That equals 16,77 million colors. 10 bit panels are available but pretty much useless today because all OS systems and photo editing programs use 8 bit. Often manufacturers also use for example "1.07 billion colors" specs to indicate that internal color processing is done with a higher-bit LUT (look up table). This basically means that images run through a color table to improve gradation. That is a good thing but it doesn't make the actual LCD panel 10 bit. The panel is still 8 bit and therefore it only reproduces 16.77 million colors.

As stated earlier in the discussion LED has no positive effect on picture quality - at least necessarily. It can provide a more even light distribution, leading to better light homogeneity, but it has absolutely no impact on for example black depth. This is the LCD panels "faults" and IPS panels used in Apple monitors, Dell, NEC and other graphic monitors all come with subpar black levels because the IPS panel technology is not capable of completely eliminating light from the backlight unit (whether it is LED or CCFL). But most of the time LED is integrated as Edge LED and besides lowering the power consumption and slimming down the panel, it has no advantages over CCFL. It is the _light source_, the light controller that creates colors is the LCD panel.

I was going to write a longer response but you know.... you explained it nicely. I think as calibration pucks catch up and we see 10 bit out with ddc calibrated displays become more common, it could improve the overall transitions of these displays. As it is 10 bit refers to the hardware's mapping, but not its response. It's just 0-1023 rather than 0-255. This doesn't however mean that these are equally spaced increments. That's what I mean when I say that manufacturers play with their numbers at times.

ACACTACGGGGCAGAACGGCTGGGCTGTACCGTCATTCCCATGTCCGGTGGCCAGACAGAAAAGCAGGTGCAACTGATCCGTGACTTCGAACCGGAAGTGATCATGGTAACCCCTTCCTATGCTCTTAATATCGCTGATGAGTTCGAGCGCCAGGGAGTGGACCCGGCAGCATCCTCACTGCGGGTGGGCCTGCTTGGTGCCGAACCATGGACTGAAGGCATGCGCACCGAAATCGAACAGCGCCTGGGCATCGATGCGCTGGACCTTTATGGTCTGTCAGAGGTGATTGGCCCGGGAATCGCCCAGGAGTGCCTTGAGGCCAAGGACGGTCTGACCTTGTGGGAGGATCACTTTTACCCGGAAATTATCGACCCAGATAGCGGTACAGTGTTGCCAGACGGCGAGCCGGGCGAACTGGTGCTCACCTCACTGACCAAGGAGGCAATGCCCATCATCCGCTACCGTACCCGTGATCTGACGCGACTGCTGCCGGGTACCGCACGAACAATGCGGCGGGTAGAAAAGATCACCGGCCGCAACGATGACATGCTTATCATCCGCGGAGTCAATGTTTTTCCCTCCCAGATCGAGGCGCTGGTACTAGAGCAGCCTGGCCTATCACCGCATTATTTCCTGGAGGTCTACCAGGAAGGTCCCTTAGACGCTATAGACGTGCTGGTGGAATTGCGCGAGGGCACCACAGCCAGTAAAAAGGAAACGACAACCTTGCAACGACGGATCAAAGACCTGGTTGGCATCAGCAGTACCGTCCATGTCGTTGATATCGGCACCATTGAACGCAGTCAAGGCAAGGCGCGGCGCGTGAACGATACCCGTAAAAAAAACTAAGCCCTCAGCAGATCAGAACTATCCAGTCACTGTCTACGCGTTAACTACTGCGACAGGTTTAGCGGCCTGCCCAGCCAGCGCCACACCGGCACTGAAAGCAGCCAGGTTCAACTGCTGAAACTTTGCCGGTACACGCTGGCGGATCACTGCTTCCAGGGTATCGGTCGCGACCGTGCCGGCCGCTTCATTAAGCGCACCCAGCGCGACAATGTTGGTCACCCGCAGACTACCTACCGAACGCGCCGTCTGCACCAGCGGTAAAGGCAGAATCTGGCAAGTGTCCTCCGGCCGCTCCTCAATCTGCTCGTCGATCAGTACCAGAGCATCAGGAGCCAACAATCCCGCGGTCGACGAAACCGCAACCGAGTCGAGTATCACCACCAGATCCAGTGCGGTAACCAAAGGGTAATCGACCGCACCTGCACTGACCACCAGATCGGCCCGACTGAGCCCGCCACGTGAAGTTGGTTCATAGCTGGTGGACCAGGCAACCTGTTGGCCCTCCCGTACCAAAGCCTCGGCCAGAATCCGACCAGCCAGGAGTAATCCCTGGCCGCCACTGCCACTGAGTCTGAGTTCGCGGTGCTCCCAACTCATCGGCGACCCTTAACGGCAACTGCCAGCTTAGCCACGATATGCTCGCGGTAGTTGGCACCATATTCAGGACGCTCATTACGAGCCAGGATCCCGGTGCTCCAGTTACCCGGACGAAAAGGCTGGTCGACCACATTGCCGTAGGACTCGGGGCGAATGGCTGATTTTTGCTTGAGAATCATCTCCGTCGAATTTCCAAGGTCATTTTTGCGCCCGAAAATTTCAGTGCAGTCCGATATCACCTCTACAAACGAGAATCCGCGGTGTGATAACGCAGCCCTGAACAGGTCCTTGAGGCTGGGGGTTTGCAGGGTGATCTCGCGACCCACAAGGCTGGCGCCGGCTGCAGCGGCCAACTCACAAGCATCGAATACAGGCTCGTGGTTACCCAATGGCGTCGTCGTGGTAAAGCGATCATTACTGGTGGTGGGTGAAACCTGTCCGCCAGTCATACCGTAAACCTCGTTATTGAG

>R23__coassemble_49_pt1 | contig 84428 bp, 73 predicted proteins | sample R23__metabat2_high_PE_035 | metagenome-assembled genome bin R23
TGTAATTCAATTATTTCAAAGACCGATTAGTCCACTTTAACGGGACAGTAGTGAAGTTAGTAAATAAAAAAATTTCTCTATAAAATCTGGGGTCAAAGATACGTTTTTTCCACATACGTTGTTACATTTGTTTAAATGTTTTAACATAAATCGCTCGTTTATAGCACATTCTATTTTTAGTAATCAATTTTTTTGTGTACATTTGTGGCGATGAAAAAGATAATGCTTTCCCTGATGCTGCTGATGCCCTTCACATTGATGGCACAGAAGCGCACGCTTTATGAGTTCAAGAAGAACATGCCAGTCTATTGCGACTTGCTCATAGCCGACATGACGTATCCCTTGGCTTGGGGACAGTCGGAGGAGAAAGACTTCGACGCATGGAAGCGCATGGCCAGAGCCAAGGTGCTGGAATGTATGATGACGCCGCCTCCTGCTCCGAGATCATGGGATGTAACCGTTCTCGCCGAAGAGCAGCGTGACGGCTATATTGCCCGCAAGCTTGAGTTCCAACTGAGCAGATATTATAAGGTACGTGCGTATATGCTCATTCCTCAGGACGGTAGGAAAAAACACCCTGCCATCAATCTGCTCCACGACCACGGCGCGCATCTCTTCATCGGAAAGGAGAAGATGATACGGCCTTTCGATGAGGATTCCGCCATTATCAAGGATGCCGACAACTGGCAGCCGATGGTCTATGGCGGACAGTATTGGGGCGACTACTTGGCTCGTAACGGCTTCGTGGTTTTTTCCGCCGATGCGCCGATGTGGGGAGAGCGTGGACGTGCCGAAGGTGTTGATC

post #28 of 30
2009 display or not, the picture quality and the specs of the monitor still outpace many (even all) monitors in its price class.

... at night.

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... at night.

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post #29 of 30
Quote:
Originally Posted by matrix07 View Post

Hmm... how could CCFL be a standard for professional when it can't even give a good black level?

I don't see how one is related to the other, because that concerns a different part of the overall panel. A good black level concerns an LCD panel's ability to block light. I doubt the same LCD substrate with CCFL would show a dark gray when LED would show a better black. I think it's more likely that you're comparing an old substrate with CCFL with a new substrate with LED backlight.

As for CCFL being a better backlight source, I don't know. As far as I understand, some backlight LEDs use the same kind of material to generate the light, phosphors on the lenses of an LED, some backlight LEDs use discrete red, green and blue LEDs.

Quote:
Originally Posted by canucklehead View Post

and it's a great monitor. I was thrilled to drop off my 22" Mitsubishi CRT to the recycling station earlier.

One problem. You HAVE TO HAVE a thunderbolt computer to power this thing. You cannot use Mac Pro (for example) with mini display port. I didn't know this and was really upset when it didn't work. For the time being, I've got it hooked up to my new Macbook Pro and am using screen sharing to access my Mac Pro. At this point, I'm trying to figure out my options. I'd hate to return this monitor as it's really great. I might have to exchange for the previous LED Cinema Display with MDP but might just sell my Mac Pro instead and just use my MBP for the time being.